If you decide to go the bank route, you'll need to do all that research yourself to make sure that you're getting the best deal. And while you may feel tempted to simply sign on with your local trusted institution, that temptation could cost you a lot of money when there are far better deals to be found elsewhere.
On the other hand, if you're a valued customer, you might be offered some benefits, such as lower closing costs.
Working With a Mortgage Broker
A mortgage broker's entire job is staying on top of the market and knowing what kind of offers lenders will make. That means that using a mortgage broker can take a lot of the legwork out of the process for you. Mortgage brokers have access to many more different interest rates and loan programs than a bank will.
There are disadvantages to using a mortgage broker, of course. There are fees, so you could end up paying more than you would if you went to a bank. On the other hand, these are often negotiable. Furthermore, you'll need to do some research and get some recommendations to make sure that you've found a mortgage broker who will put your best interests first and not just connect you with lenders who will profit.
However, a mortgage broker can be a big help if your credit isn't great or there are other unusual circumstances that need consideration. If you've gone to your bank and been denied a loan, a mortgage broker may be able to help. They also may be able to help you with your application and other paperwork.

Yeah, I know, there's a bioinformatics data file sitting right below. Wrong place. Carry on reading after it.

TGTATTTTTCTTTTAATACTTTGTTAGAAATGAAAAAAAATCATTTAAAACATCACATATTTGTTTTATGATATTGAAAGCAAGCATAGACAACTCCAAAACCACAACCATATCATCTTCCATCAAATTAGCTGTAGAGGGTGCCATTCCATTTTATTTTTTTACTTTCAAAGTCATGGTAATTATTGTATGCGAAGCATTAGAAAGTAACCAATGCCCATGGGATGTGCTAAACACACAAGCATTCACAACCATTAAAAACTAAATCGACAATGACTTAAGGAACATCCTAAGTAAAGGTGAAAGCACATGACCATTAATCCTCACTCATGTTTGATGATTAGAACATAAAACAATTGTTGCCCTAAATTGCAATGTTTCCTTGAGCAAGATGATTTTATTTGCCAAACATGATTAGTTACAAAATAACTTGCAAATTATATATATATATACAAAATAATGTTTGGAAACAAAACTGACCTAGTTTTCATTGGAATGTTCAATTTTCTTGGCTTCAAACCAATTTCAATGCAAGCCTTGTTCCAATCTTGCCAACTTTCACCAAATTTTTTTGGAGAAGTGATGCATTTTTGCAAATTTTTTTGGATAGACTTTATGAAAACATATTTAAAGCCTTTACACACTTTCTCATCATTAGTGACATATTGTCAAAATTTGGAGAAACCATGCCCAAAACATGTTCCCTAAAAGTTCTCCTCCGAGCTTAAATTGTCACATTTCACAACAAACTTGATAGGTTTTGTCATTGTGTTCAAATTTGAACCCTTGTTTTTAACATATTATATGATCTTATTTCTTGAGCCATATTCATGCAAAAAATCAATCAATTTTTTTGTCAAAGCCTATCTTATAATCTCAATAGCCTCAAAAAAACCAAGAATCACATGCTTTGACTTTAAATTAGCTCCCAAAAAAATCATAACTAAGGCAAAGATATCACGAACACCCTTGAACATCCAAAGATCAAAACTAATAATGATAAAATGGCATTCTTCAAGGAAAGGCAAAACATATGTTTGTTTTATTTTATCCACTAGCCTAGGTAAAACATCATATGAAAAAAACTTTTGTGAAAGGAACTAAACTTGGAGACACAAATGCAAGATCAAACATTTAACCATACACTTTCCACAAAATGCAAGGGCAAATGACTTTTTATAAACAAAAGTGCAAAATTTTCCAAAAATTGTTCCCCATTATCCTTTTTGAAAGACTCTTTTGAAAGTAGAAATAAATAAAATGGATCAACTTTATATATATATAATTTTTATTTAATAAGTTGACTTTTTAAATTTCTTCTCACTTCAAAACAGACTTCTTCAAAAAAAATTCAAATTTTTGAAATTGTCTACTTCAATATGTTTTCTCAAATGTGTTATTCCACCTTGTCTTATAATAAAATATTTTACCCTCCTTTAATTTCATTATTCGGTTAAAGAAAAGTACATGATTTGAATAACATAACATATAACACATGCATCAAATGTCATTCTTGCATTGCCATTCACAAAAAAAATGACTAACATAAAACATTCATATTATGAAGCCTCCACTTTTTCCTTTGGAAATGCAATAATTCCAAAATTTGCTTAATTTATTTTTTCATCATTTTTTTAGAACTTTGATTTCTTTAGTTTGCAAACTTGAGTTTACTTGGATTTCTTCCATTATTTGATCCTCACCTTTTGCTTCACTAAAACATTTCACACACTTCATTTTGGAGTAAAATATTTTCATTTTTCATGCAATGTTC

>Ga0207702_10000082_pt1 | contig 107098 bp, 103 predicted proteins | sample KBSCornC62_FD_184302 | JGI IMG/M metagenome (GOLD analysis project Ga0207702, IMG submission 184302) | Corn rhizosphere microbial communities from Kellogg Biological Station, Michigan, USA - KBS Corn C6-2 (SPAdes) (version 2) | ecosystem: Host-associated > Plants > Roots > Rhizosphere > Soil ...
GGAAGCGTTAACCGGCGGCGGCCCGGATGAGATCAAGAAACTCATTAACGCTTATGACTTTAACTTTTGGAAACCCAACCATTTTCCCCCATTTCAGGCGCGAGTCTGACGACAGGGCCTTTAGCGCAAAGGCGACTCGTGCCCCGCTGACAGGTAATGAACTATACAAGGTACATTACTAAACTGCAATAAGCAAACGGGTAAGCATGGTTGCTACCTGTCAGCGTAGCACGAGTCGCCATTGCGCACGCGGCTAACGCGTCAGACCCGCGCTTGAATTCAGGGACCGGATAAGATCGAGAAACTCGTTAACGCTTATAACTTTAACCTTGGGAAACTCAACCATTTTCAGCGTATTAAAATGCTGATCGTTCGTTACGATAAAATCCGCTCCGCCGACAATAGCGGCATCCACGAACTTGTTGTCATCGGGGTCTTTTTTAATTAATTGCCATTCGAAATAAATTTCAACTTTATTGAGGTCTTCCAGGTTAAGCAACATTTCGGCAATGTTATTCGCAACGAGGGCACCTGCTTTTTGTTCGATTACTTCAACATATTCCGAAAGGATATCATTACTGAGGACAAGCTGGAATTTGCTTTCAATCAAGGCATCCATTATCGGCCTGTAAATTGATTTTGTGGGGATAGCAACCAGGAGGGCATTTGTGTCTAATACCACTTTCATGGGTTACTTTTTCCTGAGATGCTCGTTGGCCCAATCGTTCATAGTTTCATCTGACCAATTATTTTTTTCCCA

A mortgage broker can greatly reduce the stress, time, and energy that you spend looking for a loan. They may be able to offer products that are better suited to your particular situation. Another thing many people prefer about using a mortgage broker is that it often involves more personal, face-to-face contact, which can be more reassuring than talking to a different loan officer every time you contact your bank.
Making the Decision
Buying a home is a process that has a lot of moving parts. It's not uncommon to feel as though you are drowning in paperwork or that you are dealing with the same repetitive requests over and over.
Deciding between a bank and a mortgage broker essentially comes down to looking at two different elements. One is your own personality, how motivated you are to do your own research and how stressed out you get by going it alone. The other is your particular set of material circumstances. Keep in mind as well that even if you have a pretty good credit score, banks with a low tolerance for risk might still turn you down, and if that's the case, a mortgage broker is still a good option.
What is ultimately most important is that you get what you need. Do your research and ask questions to ensure that you get a mortgage on terms that work for you.